Crews head south for Lower 48 fires

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Aug. 3, 2016 – Five 20-person Alaska firefighting crews boarded a jet Wednesday afternoon to join firefighting efforts in the Lower 48. The Division of Forestry Type 2 Initial Attack (IA) Gannett Glacier and White Mountain crews, the Chugachmiut contract Type 2 IA Yukon crew and the two Type 2 training crews, the University of Alaska Fairbanks Nanook Wildland Fire Crew and the BLM Alaska Fire Service’s North Star Fire Crew will be joining the 1,497 people already working on the 48,350-acre Pioneer Fire near Idaho City, Idaho. As Alaska’s moderate fire season continues to wind down and the fire season in the Lower 48 picks up, our firefighting resources will head south to join the efforts where needed. Three of Alaska’s interagency hotshot crews, a U.S. Forest Service Type 2 IA crew and 24 BLM Alaska Fire Service smokejumpers are already on fires in the Lower 48. The BLM AFS Midnight Suns, Chena, DOF Pioneer Peak Type 1 interagency hotshot crews and the U.S. Forest Service R10 Type 2 IA crew made the trip south earlier this season as fire activity allowed. The Chena, Midnight Suns and Pioneer Peak hotshots are working on the Rail Fire 10 miles southwest of Unity, Oregon. As of Tuesday, there were 266 people from the Division of Forestry, BLM AFS, National Park Service and U.S. Forest Service that already made the trip south for fire assignments whether as a single resource or part of a helicopter or hand crew. Aircraft have also been trickling south recently to include helicopters, the contracted water-scooping Fire Boss aircraft and the DOF air retardant tankers.

Alaska will maintain its initial attack response capability with remaining BLM AFS smokejumpers, DOF crews and 45 emergency firefighting crews in case fire activity picks up. However, with continued rain and cooler temperatures forecasted throughout most of Alaska, the likelihood is low. As of Tuesday, Aug. 2, there are still 84 active fires in Alaska. So far this season 521 fires have burned more than 427,807 acres. The only staffed fire, the Iniukuk Lake Fire (#320), has three BLM AFS personnel concentrating on protecting the structures from this 36,000-acre fire burning in a limited protection area about 40 miles west of Bettles.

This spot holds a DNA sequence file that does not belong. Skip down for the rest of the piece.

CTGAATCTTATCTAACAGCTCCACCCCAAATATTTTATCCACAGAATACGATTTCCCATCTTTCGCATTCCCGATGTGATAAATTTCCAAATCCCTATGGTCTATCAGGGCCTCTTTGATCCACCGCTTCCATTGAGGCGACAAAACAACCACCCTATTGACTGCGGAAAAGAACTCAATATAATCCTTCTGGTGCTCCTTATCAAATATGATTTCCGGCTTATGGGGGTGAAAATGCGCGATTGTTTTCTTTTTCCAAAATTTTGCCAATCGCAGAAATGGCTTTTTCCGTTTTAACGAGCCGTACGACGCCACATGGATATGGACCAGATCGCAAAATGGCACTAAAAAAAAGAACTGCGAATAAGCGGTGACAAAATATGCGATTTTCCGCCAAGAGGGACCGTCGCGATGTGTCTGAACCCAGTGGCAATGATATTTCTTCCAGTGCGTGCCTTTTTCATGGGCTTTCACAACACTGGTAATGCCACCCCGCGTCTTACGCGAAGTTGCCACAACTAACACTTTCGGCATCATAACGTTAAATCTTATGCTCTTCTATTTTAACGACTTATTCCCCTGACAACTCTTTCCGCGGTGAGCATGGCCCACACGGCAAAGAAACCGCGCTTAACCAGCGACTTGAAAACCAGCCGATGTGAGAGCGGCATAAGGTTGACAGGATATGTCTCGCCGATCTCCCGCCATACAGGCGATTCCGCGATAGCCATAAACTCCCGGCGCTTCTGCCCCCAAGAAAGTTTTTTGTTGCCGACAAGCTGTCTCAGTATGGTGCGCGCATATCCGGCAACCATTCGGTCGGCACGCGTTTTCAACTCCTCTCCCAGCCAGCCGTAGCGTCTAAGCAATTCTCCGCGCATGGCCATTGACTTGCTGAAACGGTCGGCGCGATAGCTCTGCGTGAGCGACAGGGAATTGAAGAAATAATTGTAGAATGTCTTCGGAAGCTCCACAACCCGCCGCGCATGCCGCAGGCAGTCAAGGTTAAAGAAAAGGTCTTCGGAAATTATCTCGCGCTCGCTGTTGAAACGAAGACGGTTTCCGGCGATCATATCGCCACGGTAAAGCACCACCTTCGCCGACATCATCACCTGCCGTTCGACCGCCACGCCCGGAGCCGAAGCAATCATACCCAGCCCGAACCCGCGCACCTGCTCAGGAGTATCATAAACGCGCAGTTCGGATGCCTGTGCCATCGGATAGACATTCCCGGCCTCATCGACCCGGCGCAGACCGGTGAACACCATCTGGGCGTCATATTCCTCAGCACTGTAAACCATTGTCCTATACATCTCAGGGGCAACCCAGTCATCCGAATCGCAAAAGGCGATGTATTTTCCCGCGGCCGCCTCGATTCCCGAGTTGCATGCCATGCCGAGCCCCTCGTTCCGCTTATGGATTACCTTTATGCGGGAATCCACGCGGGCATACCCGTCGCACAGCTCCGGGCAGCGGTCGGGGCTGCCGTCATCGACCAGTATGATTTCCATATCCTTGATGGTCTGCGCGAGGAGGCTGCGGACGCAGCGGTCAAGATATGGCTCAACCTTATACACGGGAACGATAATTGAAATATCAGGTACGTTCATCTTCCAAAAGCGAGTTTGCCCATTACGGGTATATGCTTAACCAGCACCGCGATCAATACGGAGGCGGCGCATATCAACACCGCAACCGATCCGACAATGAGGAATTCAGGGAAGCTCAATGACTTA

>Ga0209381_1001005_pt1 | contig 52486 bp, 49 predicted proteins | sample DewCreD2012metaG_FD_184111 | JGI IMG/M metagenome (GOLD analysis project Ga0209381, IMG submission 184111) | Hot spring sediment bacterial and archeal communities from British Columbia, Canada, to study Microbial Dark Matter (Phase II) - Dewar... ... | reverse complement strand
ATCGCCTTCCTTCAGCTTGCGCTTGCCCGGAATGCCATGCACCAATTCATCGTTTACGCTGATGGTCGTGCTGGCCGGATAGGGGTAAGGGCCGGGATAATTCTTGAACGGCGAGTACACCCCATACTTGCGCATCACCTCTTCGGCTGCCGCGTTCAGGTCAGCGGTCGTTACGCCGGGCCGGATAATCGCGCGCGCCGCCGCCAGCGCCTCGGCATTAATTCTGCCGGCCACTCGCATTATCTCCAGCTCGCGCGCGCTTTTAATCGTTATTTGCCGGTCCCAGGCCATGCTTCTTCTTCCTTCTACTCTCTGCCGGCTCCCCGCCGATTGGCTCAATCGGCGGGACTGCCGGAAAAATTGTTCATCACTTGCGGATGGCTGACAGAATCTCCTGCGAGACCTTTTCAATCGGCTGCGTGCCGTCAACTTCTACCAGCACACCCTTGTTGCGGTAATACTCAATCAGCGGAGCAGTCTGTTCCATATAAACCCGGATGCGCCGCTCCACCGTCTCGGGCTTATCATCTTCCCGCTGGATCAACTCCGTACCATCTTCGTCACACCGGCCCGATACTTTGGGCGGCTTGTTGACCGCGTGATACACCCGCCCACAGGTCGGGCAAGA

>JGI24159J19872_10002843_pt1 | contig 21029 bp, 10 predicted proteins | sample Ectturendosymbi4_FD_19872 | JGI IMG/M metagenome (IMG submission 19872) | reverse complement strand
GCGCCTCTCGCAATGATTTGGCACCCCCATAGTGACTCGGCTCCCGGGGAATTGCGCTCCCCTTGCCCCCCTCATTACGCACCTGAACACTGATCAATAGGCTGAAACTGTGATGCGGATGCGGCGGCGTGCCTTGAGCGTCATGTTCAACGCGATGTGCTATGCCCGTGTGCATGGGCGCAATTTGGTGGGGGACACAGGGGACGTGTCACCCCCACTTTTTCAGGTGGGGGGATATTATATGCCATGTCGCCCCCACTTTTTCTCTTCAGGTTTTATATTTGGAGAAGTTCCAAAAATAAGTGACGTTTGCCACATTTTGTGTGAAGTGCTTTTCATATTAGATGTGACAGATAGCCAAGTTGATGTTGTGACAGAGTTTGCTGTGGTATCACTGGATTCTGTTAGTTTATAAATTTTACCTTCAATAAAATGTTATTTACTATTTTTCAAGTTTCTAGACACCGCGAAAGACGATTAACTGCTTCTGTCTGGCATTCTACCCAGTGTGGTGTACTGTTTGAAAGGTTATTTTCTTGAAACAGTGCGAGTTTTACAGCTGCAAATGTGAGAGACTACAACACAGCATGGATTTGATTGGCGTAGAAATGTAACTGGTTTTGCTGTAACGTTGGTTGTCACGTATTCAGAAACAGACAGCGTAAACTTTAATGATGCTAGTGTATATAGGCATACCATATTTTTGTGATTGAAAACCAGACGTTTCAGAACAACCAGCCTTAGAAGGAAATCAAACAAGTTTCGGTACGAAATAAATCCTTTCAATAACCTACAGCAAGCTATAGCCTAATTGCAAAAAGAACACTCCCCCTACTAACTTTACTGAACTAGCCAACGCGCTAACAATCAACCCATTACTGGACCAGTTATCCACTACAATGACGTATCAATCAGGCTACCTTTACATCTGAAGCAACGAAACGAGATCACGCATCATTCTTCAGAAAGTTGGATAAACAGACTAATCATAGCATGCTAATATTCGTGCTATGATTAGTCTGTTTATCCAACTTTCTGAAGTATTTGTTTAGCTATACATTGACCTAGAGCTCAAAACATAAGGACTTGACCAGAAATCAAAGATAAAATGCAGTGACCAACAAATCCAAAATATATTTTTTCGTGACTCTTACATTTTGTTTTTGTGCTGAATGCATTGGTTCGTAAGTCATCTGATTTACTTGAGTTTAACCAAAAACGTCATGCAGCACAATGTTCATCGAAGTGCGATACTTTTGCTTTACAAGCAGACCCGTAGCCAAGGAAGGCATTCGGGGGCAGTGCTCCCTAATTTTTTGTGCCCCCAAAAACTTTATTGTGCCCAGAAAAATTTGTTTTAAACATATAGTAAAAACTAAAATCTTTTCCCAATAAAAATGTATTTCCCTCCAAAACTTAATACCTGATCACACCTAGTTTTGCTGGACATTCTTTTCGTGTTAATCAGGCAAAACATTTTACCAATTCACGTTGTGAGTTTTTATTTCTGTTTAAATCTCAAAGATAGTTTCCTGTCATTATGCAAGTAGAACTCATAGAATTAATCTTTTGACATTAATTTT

Wildland fire management relies heavily upon interagency cooperation not only in Alaska, but nationally. If needed, resources often come up from the Lower 48 to help, such as the five hotshot crews that helped with the McHugh Fire near Anchorage last month and the two water-scooping CL-415s airplanes at the beginning of the season. Then, when Alaska’s fire season winds down, the activity often picks up in Lower 48 regions. Alaska is in preparedness level 1 – the lowest out of five levels dictated by burning conditions, fire activity and resource availability – while the Lower 48 upgraded to level three last week. This cost-effective way of sharing resources benefits the fire community and those who work it, many of whom are seasonally employed in a variety of roles whether in logistics, finance, planning or as a firefighter.

For more information, contact the Fire Information Center at (907)356-5511 or email Beth Ipsen, BLM Alaska Fire Service public affairs specialist at eipsen@blm.gov.

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About BLM Alaska Fire Service

The Bureau of Land Management Alaska Fire Service (AFS) located at Fort Wainwright, Alaska, provides wildland fire suppression services for over 244 million acres of Department of the Interior and Native Corporation Lands in Alaska. In addition, AFS has other statewide responsibilities that include: interpretation of fire management policy; oversight of the BLM Alaska Aviation program; fuels management projects; and operating and maintaining advanced communication and computer systems such as the Alaska Lightning Detection System. AFS also maintains a National Incident Support Cache with a $10 million inventory. The Alaska Fire Service provides wildland fire suppression services for America’s “Last Frontier” on an interagency basis with the State of Alaska Department of Natural Resources, USDA Forest Service, National Park Service, Bureau of Indian Affairs, U.S. Fish and Wildlife Service, and the U.S. Military in Alaska.

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